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Name: Colors of Light ( http://jlu227.wix.com/kay-lu#!3d-printing/c12qk ) A tealight cover co-designed with Richard Southwell https://sites.google.c

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See the World! This Challenge charged us makers to create something iconic -- a place or famous thing on this planet. The thing I decided to model for

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BuildACastle Build your Sand Castle with this textured modular molds. A mold design that works. Anyone can do it. Print one tray and start building

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This is a 3d representation of a tri kelin bottle, something a little different thatn the others on here. Just added a version where the internal su

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reamix from Golden Ratio Seahorse Gears by JamesWhite, published Feb 25, 2014 http://www.thingiverse.com/thing:258201 Meine Version des sinnfreien,

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This is an Egg model covered in Voronoi.Voronoi Cell Egg [1] by funkshin [2] is licensed under theCreative Commons - Attribution - Non-Commercial [3] license.[1] http://www.thingiverse.com/thing:656090[2] http://www.thingiverse.com/funkshin[3] http://creativecommons.org/licenses/by-nc/3.0/

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The idea is to explore different ways of expressing colors- Here, it is to express it as flame-like lights with an elegant-looking tealight cover.

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Personally I think the flowerpot better fit with darker/heavy colors.

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2 seperate snowmen to download or print together as a set https://www.shapeways.com/model/1495978/the-snowman.html?li=shop-results&materialId=26 https://www.shapeways.com/model/1510969/the-snowman-in-top-hat-2.html?li=more-from-shop&materialId=26 made of mine a other peoples work my the snowman https://www.shapeways.com/model/1495978/the-snowman.html?li=shop-results&materialId=26 and a candy cane and tophat found here http://www.thingiverse.com/thing:15525/#files http://www.thingiverse.com/thing:10893/#filesbuy herehttps://www.shapeways.com/model/1511016/2-snowmen-collection.html?li=shop-results&materialId=26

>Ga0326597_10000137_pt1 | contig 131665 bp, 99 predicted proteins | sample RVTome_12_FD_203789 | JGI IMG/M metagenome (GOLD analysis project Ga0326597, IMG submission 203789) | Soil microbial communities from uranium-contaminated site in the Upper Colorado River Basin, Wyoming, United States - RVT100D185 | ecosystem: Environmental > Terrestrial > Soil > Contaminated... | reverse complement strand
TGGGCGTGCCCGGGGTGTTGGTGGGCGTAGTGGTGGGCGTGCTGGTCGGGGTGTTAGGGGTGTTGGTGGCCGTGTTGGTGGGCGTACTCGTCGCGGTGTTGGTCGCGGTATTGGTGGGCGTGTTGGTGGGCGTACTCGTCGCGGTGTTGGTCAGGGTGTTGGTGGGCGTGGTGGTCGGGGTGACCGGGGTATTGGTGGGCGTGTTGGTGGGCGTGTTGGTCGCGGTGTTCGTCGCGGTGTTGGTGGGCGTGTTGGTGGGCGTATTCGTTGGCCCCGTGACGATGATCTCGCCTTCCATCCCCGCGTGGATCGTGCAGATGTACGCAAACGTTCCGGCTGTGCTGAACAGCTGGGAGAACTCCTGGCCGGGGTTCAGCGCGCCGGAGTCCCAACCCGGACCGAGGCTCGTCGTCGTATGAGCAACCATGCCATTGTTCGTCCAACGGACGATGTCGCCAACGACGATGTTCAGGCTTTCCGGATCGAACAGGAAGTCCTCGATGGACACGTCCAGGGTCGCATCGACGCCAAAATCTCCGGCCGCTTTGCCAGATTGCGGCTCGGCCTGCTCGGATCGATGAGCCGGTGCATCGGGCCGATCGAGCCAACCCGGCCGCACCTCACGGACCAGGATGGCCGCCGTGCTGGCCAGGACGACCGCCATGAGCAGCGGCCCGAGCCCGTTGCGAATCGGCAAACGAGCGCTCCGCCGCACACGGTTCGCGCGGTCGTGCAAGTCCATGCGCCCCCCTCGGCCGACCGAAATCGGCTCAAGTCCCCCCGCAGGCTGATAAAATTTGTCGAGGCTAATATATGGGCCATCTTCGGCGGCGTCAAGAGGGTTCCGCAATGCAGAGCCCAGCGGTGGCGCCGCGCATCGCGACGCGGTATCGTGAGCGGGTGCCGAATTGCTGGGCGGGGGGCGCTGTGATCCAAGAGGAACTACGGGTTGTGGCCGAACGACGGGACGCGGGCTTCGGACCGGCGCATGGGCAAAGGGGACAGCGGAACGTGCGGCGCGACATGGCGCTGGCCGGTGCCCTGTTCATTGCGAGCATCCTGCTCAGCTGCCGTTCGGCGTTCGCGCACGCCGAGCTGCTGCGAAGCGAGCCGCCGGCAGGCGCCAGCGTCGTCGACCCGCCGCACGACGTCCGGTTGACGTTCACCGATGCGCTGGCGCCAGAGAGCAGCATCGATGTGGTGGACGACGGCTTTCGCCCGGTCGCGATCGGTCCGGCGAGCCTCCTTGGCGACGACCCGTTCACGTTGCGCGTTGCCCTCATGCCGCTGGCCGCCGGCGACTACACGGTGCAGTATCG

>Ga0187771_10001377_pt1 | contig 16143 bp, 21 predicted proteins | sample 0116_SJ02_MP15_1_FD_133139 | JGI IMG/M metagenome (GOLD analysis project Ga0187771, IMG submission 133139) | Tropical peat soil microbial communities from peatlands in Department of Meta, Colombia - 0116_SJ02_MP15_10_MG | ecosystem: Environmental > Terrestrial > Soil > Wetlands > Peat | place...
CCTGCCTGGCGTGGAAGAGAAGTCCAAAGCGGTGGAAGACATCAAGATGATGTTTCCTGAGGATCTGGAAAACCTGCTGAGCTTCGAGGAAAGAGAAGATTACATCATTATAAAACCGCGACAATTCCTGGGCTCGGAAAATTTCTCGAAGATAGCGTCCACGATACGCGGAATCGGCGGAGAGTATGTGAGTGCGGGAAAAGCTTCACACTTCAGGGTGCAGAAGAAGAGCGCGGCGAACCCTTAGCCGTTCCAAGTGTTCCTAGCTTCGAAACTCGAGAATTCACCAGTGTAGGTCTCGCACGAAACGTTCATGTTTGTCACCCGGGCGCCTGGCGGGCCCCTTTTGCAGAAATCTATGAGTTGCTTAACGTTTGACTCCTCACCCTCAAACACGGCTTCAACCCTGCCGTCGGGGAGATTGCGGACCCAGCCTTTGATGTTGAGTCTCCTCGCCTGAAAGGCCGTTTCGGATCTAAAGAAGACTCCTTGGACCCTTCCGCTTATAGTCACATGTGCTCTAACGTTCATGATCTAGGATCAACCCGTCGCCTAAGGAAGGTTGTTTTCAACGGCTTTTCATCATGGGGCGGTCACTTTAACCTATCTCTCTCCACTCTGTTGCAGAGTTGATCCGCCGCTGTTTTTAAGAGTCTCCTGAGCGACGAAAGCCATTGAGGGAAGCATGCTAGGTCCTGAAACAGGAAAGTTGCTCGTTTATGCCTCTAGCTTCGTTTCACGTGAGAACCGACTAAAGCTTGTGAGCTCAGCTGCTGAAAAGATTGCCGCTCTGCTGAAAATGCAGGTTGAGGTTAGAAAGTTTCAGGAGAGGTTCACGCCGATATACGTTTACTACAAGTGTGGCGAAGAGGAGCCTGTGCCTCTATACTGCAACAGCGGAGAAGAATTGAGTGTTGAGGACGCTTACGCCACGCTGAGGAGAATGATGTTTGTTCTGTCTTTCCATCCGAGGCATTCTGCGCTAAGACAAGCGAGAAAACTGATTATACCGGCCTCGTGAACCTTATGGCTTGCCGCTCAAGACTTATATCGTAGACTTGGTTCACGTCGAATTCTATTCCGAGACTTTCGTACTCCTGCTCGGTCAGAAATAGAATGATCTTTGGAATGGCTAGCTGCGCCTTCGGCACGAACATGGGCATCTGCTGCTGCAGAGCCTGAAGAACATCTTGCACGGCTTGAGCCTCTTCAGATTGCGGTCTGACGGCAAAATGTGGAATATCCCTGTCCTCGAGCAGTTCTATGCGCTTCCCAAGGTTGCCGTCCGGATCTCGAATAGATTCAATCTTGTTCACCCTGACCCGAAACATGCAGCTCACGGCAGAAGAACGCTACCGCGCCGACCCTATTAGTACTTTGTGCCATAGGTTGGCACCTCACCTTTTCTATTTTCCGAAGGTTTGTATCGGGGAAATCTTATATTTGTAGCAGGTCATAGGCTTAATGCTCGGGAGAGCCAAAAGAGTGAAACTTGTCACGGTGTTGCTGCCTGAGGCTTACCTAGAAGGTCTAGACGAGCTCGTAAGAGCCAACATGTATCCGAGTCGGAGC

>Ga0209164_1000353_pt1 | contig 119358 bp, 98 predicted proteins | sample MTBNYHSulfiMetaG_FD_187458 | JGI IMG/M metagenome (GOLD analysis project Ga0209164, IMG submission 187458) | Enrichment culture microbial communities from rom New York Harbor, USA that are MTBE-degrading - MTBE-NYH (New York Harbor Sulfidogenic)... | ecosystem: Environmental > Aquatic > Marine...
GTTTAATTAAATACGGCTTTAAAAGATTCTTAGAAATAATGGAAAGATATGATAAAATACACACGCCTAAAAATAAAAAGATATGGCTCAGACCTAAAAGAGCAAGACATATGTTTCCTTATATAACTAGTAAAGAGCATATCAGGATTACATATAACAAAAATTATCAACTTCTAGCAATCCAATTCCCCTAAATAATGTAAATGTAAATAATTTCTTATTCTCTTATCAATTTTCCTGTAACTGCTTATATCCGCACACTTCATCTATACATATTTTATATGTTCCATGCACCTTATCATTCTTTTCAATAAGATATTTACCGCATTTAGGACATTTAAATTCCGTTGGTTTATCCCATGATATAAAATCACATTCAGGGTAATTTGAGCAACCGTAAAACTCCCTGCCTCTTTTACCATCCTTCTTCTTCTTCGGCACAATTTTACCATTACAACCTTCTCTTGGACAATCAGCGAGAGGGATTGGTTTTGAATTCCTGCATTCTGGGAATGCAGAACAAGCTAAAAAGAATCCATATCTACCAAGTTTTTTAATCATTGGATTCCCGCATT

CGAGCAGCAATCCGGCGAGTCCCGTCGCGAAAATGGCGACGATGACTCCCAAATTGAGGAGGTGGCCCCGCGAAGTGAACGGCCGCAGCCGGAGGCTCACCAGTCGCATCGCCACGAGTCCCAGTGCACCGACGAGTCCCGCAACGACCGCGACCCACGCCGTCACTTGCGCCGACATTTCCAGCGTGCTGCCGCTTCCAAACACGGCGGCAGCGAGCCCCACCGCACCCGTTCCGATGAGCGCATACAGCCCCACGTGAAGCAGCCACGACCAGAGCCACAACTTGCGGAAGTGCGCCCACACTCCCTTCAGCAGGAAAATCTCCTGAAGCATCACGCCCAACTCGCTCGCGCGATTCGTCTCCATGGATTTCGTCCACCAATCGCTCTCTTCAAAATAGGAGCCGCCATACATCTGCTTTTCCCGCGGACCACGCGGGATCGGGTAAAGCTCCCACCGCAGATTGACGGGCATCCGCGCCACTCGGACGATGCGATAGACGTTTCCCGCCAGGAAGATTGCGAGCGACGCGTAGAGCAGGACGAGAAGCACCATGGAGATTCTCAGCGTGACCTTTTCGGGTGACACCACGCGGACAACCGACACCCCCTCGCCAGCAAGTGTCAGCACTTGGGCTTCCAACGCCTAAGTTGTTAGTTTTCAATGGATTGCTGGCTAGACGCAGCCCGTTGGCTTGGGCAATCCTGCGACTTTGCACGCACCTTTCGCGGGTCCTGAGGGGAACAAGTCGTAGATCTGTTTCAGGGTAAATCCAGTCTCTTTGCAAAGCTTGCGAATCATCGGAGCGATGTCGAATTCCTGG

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Generated using Mathematica:) ContourPlot3D[ Cos[x] Sin[y] + Cos[y] Sin[z] + Cos[z] Sin[x] == 0, {x, -2 [Pi], 2 [Pi]}, {y, -2 [Pi], 2 [Pi]}, {z, -2 "> <meta name="viewport" content="width=device-width, initial-scale=1, maximum-scale=1"> <link href="/css/pickadate.css?v=1" rel="stylesheet" type="text/css"> <link rel="stylesheet" type="text/css" href="/css/bootstrap.css"> <link rel="stylesheet" type="text/css" href="/css/build/screen_grids-bc43e33d8f.css"> <meta property="og:title" content="Contour Shape by skymeson" /> <meta property="og:url" content="http://www.thingiverse.com/thing:454587" /> <meta property="og:type" content="website" /> <meta property="og:description" content="Generated using Mathematica:) ContourPlot3D[ Cos[x] Sin[y] + Cos[y] Sin[z] + Cos[z] Sin[x] == 0, {x, -2 [Pi], 2 [Pi]}, {y, -2 [Pi], 2 [Pi]}, {z, -2 [Pi], 2 [Pi]}, ContourStyle -> Directive[FaceForm[Orange, Red], Specularity[White, 30]], Mesh -> None, {Axes -> False, Boxed -> False}]

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Generated using Mathematica! SphericalPlot3D[2 + Sin[3 th] Sin[3 ph], {th, 0, Pi}, {ph, 0, 2 Pi}, PlotStyle -> Directive[Orange, Opacity[0.6], S

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Generated with Mathematica! SphericalPlot3D[ 1 + Sin[5 [Phi]]/5, {[Theta], 0, Pi}, {[Phi], 0, 2 Pi}, PlotStyle -> Directive[Orange, Opacity[0.7], S

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This odd thing has facinated me as long as I can remember. It is 3 cylinders of the same diameter intersecting 90 degrees of each other. It started a

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"The plug V" (as in Vertical) has been designed to celebrate the Kossel printers and their derivatives (such as the Kossel Clear). The Plug

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Golden Ratio Seahorse Gears. Animated GIF: http://i.imgur.com/9HVIzAV.gif Inspired by Nautilus Gears by MishaT: http://www.thingiverse.com/thing:27233